Chain stores kill small business
Queenstown fashion institution Goddess is set to close, as commercial rents – up to $1700 a square metre annually – force smaller businesses to re-evaluate their position in the market.
The women’s boutique fashion store in the Queenstown Mall has built a reputation for supplying high-end clothing to locals and travellers alike in the resort since 1999.
Reasons for Goddess’ closure are unclear and owner Shirlie Pullar would not comment due to a confidentiality agreement, presumably with the new tenant.
Pullar purchased the business in 2013 from creator Penny Hamilton.
Downtown QT general manager Steve Wilde, who acts on behalf of over 200 Queenstown business members, said the latest rent increase for some businesses was up to 40 per cent.
A new building in Beach St – which housed Storm, T2 and 2degrees – leased for $1700 a sqm annually, Wilde said.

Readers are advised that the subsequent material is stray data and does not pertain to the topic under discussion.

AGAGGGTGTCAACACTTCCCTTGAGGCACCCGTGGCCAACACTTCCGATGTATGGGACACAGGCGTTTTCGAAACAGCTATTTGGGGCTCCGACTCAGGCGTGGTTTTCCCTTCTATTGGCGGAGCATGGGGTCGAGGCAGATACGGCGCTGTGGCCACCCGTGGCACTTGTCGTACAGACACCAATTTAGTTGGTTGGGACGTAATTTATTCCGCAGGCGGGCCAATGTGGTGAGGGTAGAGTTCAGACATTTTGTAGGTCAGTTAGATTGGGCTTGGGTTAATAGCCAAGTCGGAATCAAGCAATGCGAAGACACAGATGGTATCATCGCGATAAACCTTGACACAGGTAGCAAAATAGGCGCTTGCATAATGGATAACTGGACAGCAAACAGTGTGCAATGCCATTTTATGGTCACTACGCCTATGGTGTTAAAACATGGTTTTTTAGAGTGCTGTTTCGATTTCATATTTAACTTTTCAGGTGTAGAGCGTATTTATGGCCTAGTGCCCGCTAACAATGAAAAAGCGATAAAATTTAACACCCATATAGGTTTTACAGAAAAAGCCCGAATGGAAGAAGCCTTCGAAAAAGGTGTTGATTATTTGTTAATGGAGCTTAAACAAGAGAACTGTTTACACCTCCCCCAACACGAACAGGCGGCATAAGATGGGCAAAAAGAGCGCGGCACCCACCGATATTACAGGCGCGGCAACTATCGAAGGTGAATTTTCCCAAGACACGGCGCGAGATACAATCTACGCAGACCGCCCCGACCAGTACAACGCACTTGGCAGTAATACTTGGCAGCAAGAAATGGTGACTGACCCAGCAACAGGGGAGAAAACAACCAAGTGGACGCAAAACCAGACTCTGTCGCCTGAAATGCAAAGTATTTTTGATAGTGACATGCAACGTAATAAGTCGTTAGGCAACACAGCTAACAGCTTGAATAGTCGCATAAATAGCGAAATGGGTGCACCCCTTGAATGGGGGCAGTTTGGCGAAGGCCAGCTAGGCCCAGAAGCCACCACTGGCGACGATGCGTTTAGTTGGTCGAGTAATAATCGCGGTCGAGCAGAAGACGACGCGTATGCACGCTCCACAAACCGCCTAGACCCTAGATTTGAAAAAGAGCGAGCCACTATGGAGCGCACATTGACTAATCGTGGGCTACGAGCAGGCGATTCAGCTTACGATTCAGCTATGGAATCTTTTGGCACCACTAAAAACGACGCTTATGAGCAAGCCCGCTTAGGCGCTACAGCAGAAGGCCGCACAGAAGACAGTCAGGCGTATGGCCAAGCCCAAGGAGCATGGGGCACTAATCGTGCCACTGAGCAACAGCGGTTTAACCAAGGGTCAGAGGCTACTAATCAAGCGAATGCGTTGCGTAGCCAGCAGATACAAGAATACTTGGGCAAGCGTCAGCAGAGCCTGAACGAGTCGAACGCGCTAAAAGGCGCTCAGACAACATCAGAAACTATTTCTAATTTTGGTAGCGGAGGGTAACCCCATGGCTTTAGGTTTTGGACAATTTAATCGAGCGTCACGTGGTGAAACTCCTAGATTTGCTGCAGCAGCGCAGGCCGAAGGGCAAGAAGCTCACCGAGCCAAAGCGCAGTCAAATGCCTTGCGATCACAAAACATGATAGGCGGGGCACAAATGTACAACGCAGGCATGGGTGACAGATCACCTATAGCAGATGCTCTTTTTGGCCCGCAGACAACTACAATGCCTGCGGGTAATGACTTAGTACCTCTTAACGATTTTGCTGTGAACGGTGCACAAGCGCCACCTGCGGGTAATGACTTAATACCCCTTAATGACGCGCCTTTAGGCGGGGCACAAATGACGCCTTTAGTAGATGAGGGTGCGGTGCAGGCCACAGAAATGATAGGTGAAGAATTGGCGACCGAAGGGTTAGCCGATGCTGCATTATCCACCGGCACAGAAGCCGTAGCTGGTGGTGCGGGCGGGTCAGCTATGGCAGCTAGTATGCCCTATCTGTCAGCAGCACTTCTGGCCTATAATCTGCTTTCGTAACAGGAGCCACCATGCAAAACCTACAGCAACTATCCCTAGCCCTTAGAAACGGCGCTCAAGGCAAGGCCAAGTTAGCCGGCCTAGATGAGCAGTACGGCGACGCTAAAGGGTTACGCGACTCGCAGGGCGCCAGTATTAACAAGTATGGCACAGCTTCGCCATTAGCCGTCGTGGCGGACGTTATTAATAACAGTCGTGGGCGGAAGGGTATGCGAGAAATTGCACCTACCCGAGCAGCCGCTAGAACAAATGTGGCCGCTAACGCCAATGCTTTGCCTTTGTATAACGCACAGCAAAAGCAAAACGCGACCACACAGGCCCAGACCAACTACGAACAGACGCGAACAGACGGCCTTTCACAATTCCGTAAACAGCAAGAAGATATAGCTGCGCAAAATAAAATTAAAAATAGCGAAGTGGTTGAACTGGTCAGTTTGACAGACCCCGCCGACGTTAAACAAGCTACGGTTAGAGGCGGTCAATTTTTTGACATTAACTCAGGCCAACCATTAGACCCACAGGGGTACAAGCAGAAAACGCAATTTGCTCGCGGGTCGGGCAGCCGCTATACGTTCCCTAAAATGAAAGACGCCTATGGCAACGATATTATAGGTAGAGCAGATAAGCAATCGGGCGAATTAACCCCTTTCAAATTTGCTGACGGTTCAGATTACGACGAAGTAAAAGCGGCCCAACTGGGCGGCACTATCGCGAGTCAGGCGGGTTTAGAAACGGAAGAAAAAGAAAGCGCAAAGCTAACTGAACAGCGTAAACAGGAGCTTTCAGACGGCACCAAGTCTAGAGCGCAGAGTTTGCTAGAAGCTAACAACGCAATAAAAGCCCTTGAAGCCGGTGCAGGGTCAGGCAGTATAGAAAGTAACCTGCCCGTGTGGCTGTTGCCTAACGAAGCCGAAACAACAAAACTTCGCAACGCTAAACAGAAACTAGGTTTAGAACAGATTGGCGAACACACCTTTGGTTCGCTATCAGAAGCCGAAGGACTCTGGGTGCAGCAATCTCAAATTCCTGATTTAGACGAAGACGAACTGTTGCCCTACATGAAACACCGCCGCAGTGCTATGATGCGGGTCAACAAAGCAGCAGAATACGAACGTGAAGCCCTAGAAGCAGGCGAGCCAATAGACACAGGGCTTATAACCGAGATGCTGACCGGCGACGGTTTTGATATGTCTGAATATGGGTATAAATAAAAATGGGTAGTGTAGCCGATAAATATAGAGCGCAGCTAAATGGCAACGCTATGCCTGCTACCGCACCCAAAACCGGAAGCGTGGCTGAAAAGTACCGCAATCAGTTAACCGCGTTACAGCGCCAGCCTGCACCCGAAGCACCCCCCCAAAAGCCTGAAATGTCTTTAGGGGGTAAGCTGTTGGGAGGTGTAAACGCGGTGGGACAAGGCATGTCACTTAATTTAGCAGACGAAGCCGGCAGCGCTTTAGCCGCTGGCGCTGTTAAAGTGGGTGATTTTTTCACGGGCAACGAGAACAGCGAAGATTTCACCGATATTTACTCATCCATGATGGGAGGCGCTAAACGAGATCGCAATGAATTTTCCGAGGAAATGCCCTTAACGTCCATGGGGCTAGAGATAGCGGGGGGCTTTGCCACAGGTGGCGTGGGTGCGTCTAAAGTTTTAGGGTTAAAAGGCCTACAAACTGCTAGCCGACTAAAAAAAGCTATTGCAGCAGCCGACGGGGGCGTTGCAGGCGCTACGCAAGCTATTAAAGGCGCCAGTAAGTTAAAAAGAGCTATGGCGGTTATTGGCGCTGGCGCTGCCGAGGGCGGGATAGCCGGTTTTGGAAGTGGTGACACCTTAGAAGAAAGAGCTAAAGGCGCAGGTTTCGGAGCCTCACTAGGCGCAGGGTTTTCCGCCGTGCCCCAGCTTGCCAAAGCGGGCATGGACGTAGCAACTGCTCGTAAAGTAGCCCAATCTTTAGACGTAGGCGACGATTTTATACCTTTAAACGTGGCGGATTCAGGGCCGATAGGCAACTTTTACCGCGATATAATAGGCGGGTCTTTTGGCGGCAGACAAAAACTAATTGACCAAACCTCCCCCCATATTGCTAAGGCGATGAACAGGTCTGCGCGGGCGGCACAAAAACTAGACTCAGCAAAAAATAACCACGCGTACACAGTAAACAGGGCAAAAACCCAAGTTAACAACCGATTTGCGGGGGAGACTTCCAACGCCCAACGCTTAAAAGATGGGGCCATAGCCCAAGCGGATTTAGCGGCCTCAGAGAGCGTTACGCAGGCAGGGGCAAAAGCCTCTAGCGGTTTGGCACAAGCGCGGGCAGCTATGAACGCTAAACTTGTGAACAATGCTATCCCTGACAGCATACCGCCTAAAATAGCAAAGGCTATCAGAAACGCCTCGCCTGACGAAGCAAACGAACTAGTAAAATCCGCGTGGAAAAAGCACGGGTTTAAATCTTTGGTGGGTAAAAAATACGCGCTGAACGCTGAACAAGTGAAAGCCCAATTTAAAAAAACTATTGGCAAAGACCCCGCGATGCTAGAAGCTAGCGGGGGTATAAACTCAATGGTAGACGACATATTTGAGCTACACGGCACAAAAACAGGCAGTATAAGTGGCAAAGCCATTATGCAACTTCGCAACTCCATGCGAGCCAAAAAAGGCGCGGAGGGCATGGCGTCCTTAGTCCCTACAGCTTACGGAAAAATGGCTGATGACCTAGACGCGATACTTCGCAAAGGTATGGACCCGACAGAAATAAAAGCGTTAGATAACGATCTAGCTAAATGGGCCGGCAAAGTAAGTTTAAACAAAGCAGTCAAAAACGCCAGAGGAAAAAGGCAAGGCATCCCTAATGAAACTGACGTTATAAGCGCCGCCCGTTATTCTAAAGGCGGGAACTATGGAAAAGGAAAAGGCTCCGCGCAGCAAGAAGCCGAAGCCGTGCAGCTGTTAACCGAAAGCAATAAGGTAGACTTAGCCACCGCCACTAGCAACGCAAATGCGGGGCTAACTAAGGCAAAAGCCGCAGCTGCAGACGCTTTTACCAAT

Members had indicated recent rent rises were ‘‘concerning’’ and although he did not know the reason for Goddess’ closure, it was a ‘‘real shame’’.
‘‘High rent does make it hard for boutiques like Goddess to sustain.’’
Where demand was so high due to the popularity of Queenstown, people with ‘‘deep pockets’’ could come and set up shop, many of them chain stores, Wilde said.
They now set the benchmark for rent in the CBD, he said.
‘‘If people are prepared to pay the rent, then that’s what rent will be.’’
Nine Body Coverage owner Julz Rogers-Brown, whose women’s fashion store sits in Cow Lane, said new chain stores were pushing out independently-owned businesses.
‘‘Another rent increase might put me out of business,’’ she said. ‘‘Smaller businesses don’t stand a chance here.’’
She had spent 17 years in business in Queenstown and feared for what the future held.
‘‘It’s hard because, at the end of the day, there’s more money going away and less coming in.’’
Kiwi Wool Shop’s Raewyn Livingstone said: ‘‘The town will wind up being all chain stores . . . because the little guy can’t afford it. How many little guys are left now? Not many.’’
Colliers International Queenstown valuation and consultancy spokesman John Scobie said new tenants coming into the market were determining rentals.